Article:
Record Label: World Circuit
The original idea behind Buena Vista was to record a collaboration between a number of African and Cuban guitarists. World Circuit’s Nick Gold invited Ry Cooder to participate, having worked together before on Ali Farka Touré’s 1994 Grammy Award–winning Talking Timbuktu. Cooder replied within hours saying he would be there. The Africans failed to make the trip, but recording went ahead anyway.
Buena Vista Social Club is both the name given to this extraordinary pool of musicians and the album, recorded in just six days in Havana’s 1950s vintage Egrem studios. The album has an intimate, natural charm that comes from musicians totally at ease with other, sharing a deep passion and understanding for the music and playing a repertoire suggested by themselves. Arrangements and instrumentation were worked out during recording according to the feel of the individual songs, and the vast majority of the performances were recorded "live" in one or two takes.
The oldest musician on the album is the 89-year-old giant of Cuban music, guitarist and vocalist Compay Segundo. According to Cooder, “the whole album turned on Compay. He was the fulcrum, the pivot. He knew all the best songs and the way to do them. Well, he’s been doing them since World War One.” Featured on vocals is 70-year-old Ibrahim Ferrer, a star from the 1950s who was literally called in off the streets on the first day of recording after years of musical inactivity.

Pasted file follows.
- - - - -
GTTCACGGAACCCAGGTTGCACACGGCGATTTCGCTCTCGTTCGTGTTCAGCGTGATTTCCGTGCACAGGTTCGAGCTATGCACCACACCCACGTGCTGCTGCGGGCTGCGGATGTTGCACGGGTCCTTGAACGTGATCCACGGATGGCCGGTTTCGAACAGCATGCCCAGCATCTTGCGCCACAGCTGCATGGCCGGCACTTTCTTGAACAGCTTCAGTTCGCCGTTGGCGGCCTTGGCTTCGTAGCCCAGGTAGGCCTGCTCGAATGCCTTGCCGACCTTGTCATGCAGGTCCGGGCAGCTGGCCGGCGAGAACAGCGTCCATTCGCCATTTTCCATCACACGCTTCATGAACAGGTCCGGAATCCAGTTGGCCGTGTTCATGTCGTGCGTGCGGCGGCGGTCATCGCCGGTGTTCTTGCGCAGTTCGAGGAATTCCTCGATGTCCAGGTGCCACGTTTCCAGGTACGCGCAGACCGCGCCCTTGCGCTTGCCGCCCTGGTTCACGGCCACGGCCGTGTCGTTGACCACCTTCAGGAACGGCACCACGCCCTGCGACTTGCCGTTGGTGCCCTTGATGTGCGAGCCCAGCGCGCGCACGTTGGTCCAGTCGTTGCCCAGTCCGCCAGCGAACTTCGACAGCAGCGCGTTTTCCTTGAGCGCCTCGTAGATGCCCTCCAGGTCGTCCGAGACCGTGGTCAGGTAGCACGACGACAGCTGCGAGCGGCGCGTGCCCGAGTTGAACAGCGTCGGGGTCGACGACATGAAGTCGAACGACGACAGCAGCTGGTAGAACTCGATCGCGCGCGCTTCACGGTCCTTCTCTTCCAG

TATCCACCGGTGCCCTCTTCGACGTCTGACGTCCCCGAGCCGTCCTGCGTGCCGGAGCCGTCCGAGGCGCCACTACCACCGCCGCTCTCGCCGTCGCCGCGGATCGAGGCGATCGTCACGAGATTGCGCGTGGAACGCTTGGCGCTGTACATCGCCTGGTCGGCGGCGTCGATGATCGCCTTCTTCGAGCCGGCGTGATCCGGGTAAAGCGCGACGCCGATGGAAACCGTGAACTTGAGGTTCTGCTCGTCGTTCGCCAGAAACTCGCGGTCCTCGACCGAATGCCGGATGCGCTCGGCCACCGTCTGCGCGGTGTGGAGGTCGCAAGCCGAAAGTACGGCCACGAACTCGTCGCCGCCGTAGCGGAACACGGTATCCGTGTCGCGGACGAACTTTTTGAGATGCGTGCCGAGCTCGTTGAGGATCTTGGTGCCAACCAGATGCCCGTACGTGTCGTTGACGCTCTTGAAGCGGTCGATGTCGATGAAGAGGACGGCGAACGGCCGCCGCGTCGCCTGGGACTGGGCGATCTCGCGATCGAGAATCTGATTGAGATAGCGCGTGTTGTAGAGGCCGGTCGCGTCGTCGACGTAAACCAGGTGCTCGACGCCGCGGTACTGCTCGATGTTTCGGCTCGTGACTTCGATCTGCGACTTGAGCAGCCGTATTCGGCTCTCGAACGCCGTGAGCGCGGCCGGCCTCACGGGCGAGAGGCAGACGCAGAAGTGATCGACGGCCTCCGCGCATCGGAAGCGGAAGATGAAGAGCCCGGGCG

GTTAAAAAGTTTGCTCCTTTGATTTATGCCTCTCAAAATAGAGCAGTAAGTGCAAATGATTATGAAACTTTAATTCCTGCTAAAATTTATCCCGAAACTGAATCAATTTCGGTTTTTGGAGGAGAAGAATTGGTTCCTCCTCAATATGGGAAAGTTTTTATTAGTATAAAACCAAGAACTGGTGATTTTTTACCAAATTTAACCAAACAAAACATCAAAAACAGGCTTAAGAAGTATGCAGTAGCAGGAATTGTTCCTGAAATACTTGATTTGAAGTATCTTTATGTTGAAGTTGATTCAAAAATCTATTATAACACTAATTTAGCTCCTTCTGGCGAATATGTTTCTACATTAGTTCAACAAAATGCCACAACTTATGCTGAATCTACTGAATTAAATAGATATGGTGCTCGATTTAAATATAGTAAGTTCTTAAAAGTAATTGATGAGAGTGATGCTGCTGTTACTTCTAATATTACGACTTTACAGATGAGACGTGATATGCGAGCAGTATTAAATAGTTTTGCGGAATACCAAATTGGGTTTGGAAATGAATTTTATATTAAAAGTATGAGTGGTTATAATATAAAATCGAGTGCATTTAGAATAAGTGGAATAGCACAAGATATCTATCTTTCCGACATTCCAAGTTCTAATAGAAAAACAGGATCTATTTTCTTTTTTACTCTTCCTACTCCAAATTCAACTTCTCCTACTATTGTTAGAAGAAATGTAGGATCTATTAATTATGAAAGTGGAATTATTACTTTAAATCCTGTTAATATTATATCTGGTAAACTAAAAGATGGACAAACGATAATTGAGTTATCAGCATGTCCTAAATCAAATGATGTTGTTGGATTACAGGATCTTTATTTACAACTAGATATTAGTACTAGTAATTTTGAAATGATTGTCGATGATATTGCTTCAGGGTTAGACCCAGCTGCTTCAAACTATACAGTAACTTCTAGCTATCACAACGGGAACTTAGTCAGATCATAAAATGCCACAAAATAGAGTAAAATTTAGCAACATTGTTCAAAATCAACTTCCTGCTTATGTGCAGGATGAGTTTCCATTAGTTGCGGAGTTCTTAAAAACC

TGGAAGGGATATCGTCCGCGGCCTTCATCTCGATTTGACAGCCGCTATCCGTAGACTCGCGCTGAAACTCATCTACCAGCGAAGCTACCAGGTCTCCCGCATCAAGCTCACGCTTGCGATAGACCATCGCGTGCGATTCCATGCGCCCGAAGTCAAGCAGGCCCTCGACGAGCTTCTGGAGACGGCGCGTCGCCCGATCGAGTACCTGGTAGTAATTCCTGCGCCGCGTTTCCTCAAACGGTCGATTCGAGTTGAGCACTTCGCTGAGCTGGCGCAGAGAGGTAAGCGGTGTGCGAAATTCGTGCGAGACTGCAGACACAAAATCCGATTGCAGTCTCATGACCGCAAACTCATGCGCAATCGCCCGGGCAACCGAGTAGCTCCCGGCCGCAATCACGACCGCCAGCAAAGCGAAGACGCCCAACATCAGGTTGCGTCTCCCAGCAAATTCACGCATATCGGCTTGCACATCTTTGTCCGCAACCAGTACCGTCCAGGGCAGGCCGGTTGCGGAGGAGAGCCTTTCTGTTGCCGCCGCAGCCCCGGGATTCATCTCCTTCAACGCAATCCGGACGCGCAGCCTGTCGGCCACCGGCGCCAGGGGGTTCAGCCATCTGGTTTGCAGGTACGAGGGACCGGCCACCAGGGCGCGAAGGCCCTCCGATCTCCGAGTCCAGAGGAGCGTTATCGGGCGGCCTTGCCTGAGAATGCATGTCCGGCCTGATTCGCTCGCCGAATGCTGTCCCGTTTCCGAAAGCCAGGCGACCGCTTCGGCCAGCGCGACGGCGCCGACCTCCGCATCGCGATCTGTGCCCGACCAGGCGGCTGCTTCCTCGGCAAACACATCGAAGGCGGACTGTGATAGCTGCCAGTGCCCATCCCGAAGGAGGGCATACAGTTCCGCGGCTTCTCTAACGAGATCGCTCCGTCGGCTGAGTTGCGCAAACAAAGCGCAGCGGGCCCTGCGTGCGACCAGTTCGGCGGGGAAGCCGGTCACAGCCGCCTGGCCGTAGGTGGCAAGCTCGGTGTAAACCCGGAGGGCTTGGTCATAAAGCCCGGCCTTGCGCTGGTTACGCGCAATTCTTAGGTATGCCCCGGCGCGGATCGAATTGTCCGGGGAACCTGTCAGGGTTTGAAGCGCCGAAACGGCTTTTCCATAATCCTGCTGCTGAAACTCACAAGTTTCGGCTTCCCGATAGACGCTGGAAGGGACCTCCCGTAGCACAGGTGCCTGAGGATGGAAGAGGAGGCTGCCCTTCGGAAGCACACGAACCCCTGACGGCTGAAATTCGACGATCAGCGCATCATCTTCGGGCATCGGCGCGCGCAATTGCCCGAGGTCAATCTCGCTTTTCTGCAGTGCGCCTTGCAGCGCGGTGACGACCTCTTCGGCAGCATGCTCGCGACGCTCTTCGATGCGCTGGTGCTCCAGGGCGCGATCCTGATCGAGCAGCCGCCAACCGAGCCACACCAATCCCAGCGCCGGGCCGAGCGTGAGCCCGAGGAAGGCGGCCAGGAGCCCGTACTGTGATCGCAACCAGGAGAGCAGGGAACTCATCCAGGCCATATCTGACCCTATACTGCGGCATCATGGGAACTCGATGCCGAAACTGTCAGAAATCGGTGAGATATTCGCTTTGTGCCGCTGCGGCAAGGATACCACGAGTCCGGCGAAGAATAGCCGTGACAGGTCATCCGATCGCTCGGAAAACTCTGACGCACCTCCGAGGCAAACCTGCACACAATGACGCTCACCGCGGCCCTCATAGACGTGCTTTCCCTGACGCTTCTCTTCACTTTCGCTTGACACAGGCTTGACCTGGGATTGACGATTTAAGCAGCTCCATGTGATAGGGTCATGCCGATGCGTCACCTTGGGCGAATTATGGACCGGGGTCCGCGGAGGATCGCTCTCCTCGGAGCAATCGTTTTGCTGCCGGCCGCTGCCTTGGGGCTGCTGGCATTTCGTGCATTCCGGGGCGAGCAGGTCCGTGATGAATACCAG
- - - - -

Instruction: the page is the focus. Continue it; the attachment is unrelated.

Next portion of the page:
Also on vocals is the great bolero singer Omara Portuondo, whom Cooder calls “the Edith Piaf of Cuba.” Omara happened to be in the studio lobby and Cooder invited her upstairs to record. On guitar and vocals is Eliades Ochoa, the great country musician who was flown in for these recordings from Santiago in the east of Cuba. On piano is the brilliant Rubén González, veteran of Arsenio Rodríguez’s early 1940s band whom Cooder describes as “the greatest piano soloist I have ever heard in my life.”
These featured musicians are joined by a host of Cuba’s finest players, including Orlando "Cachaíto" López on bass, Manuel "Guajiro" Mirabal on trumpet, and the percussionists from the band Sierra Maestra. The album includes a wide variety of Cuban styles, from the city sounds of Havana to the country style of Santiago, and the songs cover a range of the Island’s history from "La Bayamesa" written in 1869 to "Chan Chan," a contemporary composition by Compay Segundo.